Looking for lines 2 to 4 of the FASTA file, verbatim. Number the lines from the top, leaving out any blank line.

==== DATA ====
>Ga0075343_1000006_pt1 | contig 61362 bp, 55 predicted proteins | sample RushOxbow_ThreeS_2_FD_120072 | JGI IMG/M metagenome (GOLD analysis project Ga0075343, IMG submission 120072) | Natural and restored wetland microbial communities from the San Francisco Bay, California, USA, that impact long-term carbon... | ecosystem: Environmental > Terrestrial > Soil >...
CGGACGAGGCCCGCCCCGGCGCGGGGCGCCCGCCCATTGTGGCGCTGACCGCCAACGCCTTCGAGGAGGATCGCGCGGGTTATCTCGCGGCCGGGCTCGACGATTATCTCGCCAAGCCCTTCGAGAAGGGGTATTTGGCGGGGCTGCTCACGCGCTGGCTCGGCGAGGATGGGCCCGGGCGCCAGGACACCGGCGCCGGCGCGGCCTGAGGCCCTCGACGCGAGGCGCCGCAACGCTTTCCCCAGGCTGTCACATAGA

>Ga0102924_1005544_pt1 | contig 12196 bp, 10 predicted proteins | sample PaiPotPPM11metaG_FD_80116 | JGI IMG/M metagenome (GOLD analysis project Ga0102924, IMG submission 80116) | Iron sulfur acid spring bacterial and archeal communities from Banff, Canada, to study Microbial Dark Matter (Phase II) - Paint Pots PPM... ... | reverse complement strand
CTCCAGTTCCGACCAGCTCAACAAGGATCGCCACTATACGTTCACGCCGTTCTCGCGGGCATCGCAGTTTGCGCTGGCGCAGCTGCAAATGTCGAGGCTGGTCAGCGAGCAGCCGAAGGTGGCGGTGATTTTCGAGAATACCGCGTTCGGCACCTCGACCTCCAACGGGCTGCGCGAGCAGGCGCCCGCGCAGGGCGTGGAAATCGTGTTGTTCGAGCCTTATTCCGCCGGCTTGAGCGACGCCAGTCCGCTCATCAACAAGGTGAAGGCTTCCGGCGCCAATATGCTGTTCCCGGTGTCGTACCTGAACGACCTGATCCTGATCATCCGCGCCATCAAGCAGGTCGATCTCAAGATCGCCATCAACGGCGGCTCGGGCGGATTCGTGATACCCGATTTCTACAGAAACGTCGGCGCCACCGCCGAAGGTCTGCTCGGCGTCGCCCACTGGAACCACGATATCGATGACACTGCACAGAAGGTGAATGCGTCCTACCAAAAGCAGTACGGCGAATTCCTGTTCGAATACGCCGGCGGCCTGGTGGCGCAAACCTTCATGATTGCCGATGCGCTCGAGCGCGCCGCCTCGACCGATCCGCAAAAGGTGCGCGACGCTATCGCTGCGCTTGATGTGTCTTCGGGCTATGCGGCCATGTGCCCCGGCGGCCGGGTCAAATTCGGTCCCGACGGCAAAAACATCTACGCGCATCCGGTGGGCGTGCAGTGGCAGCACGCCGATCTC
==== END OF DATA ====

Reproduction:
CGGACGAGGCCCGCCCCGGCGCGGGGCGCCCGCCCATTGTGGCGCTGACCGCCAACGCCTTCGAGGAGGATCGCGCGGGTTATCTCGCGGCCGGGCTCGACGATTATCTCGCCAAGCCCTTCGAGAAGGGGTATTTGGCGGGGCTGCTCACGCGCTGGCTCGGCGAGGATGGGCCCGGGCGCCAGGACACCGGCGCCGGCGCGGCCTGAGGCCCTCGACGCGAGGCGCCGCAACGCTTTCCCCAGGCTGTCACATAGA

>Ga0102924_1005544_pt1 | contig 12196 bp, 10 predicted proteins | sample PaiPotPPM11metaG_FD_80116 | JGI IMG/M metagenome (GOLD analysis project Ga0102924, IMG submission 80116) | Iron sulfur acid spring bacterial and archeal communities from Banff, Canada, to study Microbial Dark Matter (Phase II) - Paint Pots PPM... ... | reverse complement strand
CTCCAGTTCCGACCAGCTCAACAAGGATCGCCACTATACGTTCACGCCGTTCTCGCGGGCATCGCAGTTTGCGCTGGCGCAGCTGCAAATGTCGAGGCTGGTCAGCGAGCAGCCGAAGGTGGCGGTGATTTTCGAGAATACCGCGTTCGGCACCTCGACCTCCAACGGGCTGCGCGAGCAGGCGCCCGCGCAGGGCGTGGAAATCGTGTTGTTCGAGCCTTATTCCGCCGGCTTGAGCGACGCCAGTCCGCTCATCAACAAGGTGAAGGCTTCCGGCGCCAATATGCTGTTCCCGGTGTCGTACCTGAACGACCTGATCCTGATCATCCGCGCCATCAAGCAGGTCGATCTCAAGATCGCCATCAACGGCGGCTCGGGCGGATTCGTGATACCCGATTTCTACAGAAACGTCGGCGCCACCGCCGAAGGTCTGCTCGGCGTCGCCCACTGGAACCACGATATCGATGACACTGCACAGAAGGTGAATGCGTCCTACCAAAAGCAGTACGGCGAATTCCTGTTCGAATACGCCGGCGGCCTGGTGGCGCAAACCTTCATGATTGCCGATGCGCTCGAGCGCGCCGCCTCGACCGATCCGCAAAAGGTGCGCGACGCTATCGCTGCGCTTGATGTGTCTTCGGGCTATGCGGCCATGTGCCCCGGCGGCCGGGTCAAATTCGGTCCCGACGGCAAAAACATCTACGCGCATCCGGTGGGCGTGCAGTGGCAGCACGCCGATCTC